|← Oedipus the King and Joe Turner's Come and Gone: Choice or Destiny||Anita D-Day →|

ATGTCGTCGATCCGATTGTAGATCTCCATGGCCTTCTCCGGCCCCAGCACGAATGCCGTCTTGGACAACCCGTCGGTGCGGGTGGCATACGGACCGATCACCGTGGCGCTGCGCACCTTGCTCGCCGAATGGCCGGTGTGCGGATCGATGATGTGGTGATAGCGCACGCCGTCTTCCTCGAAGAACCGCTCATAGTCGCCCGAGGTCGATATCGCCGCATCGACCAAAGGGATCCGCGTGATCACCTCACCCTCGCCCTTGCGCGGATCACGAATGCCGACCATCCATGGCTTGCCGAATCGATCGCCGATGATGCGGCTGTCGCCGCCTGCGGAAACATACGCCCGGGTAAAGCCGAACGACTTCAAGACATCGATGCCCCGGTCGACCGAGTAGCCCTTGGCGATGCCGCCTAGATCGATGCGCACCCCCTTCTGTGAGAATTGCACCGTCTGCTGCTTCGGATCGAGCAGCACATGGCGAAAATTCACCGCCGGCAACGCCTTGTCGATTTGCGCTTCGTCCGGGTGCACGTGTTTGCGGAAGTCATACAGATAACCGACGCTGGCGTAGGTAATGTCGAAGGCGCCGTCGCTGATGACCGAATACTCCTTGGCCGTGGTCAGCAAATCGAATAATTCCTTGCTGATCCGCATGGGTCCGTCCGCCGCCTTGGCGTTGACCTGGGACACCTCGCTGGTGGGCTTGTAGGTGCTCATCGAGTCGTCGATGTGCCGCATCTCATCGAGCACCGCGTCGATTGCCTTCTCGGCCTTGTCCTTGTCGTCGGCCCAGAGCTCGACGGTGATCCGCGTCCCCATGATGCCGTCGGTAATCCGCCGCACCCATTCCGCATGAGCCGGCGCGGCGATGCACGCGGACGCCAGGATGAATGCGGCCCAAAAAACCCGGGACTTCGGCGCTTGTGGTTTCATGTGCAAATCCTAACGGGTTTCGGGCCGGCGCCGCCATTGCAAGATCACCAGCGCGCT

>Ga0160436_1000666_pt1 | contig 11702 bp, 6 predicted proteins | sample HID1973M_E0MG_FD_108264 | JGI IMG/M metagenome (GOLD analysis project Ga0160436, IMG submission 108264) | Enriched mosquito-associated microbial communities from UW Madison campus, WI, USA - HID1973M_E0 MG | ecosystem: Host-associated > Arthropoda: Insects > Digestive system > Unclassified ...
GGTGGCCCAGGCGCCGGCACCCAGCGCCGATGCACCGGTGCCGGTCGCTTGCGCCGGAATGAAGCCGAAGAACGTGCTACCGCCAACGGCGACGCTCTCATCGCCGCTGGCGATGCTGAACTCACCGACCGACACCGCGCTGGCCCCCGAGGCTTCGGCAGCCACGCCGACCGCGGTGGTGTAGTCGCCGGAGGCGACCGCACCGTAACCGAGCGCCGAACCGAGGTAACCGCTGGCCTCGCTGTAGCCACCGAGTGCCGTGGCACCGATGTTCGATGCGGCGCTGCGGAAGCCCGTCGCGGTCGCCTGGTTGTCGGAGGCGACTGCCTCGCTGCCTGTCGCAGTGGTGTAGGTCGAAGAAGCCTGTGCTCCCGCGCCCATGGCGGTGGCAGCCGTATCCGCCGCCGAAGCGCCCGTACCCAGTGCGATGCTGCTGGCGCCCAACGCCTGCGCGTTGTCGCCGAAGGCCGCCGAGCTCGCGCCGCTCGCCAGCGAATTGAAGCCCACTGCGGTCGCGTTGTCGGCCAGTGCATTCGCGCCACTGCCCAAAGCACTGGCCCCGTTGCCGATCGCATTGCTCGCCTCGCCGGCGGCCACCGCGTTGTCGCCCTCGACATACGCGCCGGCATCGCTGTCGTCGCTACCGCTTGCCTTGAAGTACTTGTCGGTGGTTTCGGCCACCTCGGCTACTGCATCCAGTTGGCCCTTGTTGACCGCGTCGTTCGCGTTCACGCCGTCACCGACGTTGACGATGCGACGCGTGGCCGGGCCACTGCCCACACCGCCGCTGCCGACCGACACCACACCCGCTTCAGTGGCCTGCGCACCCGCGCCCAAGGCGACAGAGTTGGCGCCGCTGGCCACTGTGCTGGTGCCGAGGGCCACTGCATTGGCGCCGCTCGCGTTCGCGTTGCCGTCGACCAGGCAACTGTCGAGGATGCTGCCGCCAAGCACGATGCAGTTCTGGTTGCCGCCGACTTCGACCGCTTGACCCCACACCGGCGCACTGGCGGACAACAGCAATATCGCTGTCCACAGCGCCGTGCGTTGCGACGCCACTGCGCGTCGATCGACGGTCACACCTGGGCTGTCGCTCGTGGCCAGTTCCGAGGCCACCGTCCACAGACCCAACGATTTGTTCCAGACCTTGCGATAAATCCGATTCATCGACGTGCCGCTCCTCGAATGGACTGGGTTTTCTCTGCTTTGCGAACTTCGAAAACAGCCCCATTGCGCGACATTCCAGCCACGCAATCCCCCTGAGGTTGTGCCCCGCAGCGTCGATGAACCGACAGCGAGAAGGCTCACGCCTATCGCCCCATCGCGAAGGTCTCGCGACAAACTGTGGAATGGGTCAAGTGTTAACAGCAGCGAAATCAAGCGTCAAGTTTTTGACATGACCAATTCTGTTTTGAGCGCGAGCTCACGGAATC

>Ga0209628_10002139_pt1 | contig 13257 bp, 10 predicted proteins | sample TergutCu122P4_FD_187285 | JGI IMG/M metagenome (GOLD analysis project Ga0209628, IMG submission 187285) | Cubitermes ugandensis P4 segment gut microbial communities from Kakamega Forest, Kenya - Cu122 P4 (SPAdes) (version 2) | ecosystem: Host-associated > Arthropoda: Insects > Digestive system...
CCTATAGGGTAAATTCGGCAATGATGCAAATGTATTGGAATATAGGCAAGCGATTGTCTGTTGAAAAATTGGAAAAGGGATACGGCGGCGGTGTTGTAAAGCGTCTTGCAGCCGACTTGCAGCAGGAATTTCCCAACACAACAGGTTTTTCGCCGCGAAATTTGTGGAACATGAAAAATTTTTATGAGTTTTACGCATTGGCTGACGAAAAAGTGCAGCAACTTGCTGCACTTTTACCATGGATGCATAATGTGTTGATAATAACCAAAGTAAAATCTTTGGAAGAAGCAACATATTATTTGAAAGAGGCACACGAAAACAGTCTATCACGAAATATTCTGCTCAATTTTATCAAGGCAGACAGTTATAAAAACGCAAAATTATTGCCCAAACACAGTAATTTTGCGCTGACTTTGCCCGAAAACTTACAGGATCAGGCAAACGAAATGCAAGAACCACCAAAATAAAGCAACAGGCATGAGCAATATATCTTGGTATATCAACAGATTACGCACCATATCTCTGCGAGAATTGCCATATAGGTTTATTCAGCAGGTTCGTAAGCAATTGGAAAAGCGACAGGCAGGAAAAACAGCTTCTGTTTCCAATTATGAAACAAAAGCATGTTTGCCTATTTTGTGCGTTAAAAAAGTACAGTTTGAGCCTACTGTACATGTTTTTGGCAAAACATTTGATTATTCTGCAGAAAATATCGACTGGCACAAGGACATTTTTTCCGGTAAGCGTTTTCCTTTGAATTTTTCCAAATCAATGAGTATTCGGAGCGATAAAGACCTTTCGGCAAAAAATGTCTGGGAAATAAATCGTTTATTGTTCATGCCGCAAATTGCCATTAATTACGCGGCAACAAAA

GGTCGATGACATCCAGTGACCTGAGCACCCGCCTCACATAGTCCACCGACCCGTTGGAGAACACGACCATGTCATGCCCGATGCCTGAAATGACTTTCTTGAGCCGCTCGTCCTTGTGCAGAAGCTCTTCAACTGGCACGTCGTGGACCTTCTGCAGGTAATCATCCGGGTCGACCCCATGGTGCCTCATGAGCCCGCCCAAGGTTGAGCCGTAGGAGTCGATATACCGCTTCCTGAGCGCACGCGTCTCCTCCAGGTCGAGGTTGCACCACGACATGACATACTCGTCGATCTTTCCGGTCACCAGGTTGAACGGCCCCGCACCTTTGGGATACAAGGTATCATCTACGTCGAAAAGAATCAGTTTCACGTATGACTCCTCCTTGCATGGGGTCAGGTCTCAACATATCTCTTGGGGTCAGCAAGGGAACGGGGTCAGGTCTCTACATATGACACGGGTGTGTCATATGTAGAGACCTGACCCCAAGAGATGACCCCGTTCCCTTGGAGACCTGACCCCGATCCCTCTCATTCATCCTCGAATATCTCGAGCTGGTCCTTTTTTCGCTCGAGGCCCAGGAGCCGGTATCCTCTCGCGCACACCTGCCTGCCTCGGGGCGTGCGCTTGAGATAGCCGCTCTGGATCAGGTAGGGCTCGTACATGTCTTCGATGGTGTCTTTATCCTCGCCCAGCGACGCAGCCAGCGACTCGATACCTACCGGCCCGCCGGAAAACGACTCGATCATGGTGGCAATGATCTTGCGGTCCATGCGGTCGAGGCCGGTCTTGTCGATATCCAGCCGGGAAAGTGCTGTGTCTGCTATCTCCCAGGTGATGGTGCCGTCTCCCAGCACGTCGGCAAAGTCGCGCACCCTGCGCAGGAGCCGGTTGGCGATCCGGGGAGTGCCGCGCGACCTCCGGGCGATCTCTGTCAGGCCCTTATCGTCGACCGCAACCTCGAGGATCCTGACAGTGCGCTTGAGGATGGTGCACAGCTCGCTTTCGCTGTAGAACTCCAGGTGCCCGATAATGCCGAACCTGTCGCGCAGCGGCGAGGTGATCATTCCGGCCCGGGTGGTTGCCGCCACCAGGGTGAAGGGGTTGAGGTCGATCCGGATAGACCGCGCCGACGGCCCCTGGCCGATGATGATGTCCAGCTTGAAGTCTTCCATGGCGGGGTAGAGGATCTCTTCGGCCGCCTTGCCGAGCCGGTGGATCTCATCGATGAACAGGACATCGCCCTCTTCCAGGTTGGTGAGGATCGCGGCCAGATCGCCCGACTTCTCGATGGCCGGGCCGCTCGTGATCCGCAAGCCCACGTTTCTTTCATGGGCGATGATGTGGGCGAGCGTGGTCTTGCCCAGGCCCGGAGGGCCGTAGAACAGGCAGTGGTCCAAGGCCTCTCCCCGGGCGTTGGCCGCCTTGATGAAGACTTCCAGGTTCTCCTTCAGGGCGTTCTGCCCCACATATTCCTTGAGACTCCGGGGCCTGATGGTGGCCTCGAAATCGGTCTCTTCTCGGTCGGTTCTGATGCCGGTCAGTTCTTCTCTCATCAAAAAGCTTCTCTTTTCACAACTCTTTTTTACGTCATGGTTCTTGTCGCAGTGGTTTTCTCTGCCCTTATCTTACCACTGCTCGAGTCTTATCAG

Airline Industry in Japan since September 11 Attacks in the US Introduction Some outcomes of the September 11th terrorist attacks are proximal certainties. In other words, the multi-front battle against terrorism will be one of the points of Japanese foreign policy in the nearest future. An already unsteady economy has been tipped into economic slump. Beyond these certain aspects appearing after September 11 attacks, almost nothing is clear. Will the battle “against terrorism cause a fundamental change in how key nations appraise their interests and formulate their policies”, or will it simply “quicken trends and tendencies that were already in indication?” (Potehsman 2004, p.18) Will the Japan and world economies spring back after some period of uncertainty, or will a consequential security premium be effectively imposed on most economic transactions, resulting in considerable cost increases that retard growth indefinitely? Will Japanese, similarly to Americans react by trying to close the country’s doors, or will “they delegate to greater international cooperation against common threats?” (Potehsman 2004, p.19) With all these uncertainties, it is exceedingly premature to prophesy whether the events of September 11th will, a half century from now, come into view as a watershed in world’s history, much less the nature of such a watershed. In the midst of people’s sorrow over the loss of life and world sense of everyday security, individuals still remember that the countries like United States and Japan continue to have a range of worldwide interests. Though America may have refused from the role of top policymaker and mass-market commentator, it is still significant. They will progress to the front and center again very soon. Even though Americans effectively react to the fact and intimidation of terrorist attacks and most people think that terrorists consider western countries to be their primary target, all individuals around the globe must listen to these risks or the terrorists may too catch us unexpectedly. Factors Affecting the Demand in Japanese Airline Industry A harsh Japanese airline industry operating environment dominated during the past 4 years, under the impact of factors such as a series of grim international events, including the Iraq Conflict and the outbreaks of SARS and of unknown influenza, and also a dramatic increase in the price of aviation fuel. In home passenger operations powerful sales promotion measures were conducted, and competitiveness was increased by the steady implementation of the integration plan, including network reorganization. As a result, unit prices improved, and revenues grew substantially (Rutledge 2003). In international passenger operations, nevertheless, the impact on passenger psychology of the external factors referred to above was grimmer than expected, and the consequent slump in demand led inevitably to decline in revenue. Implementation of the integration plan was sped up powerfully, and a total of ¥45.5 billion of emergency counter-measures to lift the profitability of all companies forming airline industry were implemented. However, as it can be seen from the example of JAL (Japanese Air Lines) that combined operating revenues equaled ¥1,931.7 billion and the company has incurred an operating loss of ¥67.6 billion, there was a recurring loss of ¥71.9 billion, and a net loss of ¥88.6 billion (www.asiapacificbusiness.com). From the reporting term forward, the method of presenting segment information has altered. When previously businesses related to flight matters, credit card and leasing business, and retailing and distribution business were linked together and presented as Air Transport-Related Business, from this time on businesses related to flight operations is given the status of a separate business division. For the intent of formulating business strategies, businesses related to flight operations are shown separately by themselves as Airline-Related Business (www.